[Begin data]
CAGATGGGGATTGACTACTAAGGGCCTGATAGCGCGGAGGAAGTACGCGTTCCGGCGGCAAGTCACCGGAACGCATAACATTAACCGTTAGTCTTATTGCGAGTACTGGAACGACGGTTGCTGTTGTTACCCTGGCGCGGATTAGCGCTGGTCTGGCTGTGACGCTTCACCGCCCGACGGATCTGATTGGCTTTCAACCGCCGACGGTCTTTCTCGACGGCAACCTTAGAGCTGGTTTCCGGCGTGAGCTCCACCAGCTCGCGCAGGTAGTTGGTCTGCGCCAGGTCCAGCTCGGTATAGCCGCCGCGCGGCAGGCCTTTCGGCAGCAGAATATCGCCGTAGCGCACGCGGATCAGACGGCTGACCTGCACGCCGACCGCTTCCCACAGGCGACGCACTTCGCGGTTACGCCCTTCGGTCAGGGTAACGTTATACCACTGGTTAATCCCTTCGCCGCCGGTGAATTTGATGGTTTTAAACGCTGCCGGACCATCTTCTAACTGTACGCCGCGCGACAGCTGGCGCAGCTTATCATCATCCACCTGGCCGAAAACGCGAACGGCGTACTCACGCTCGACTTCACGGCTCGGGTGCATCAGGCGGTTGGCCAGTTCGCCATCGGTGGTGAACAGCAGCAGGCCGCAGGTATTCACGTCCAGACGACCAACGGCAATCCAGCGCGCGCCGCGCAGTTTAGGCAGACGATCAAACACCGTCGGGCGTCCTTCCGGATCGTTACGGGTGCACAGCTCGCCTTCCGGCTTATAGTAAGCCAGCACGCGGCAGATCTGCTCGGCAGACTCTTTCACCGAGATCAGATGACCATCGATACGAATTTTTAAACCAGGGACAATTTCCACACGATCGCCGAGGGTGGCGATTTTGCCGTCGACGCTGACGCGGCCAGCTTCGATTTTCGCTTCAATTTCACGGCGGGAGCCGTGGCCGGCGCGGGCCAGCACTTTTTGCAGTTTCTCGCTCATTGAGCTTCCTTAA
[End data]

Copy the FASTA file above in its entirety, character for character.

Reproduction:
CAGATGGGGATTGACTACTAAGGGCCTGATAGCGCGGAGGAAGTACGCGTTCCGGCGGCAAGTCACCGGAACGCATAACATTAACCGTTAGTCTTATTGCGAGTACTGGAACGACGGTTGCTGTTGTTACCCTGGCGCGGATTAGCGCTGGTCTGGCTGTGACGCTTCACCGCCCGACGGATCTGATTGGCTTTCAACCGCCGACGGTCTTTCTCGACGGCAACCTTAGAGCTGGTTTCCGGCGTGAGCTCCACCAGCTCGCGCAGGTAGTTGGTCTGCGCCAGGTCCAGCTCGGTATAGCCGCCGCGCGGCAGGCCTTTCGGCAGCAGAATATCGCCGTAGCGCACGCGGATCAGACGGCTGACCTGCACGCCGACCGCTTCCCACAGGCGACGCACTTCGCGGTTACGCCCTTCGGTCAGGGTAACGTTATACCACTGGTTAATCCCTTCGCCGCCGGTGAATTTGATGGTTTTAAACGCTGCCGGACCATCTTCTAACTGTACGCCGCGCGACAGCTGGCGCAGCTTATCATCATCCACCTGGCCGAAAACGCGAACGGCGTACTCACGCTCGACTTCACGGCTCGGGTGCATCAGGCGGTTGGCCAGTTCGCCATCGGTGGTGAACAGCAGCAGGCCGCAGGTATTCACGTCCAGACGACCAACGGCAATCCAGCGCGCGCCGCGCAGTTTAGGCAGACGATCAAACACCGTCGGGCGTCCTTCCGGATCGTTACGGGTGCACAGCTCGCCTTCCGGCTTATAGTAAGCCAGCACGCGGCAGATCTGCTCGGCAGACTCTTTCACCGAGATCAGATGACCATCGATACGAATTTTTAAACCAGGGACAATTTCCACACGATCGCCGAGGGTGGCGATTTTGCCGTCGACGCTGACGCGGCCAGCTTCGATTTTCGCTTCAATTTCACGGCGGGAGCCGTGGCCGGCGCGGGCCAGCACTTTTTGCAGTTTCTCGCTCATTGAGCTTCCTTAA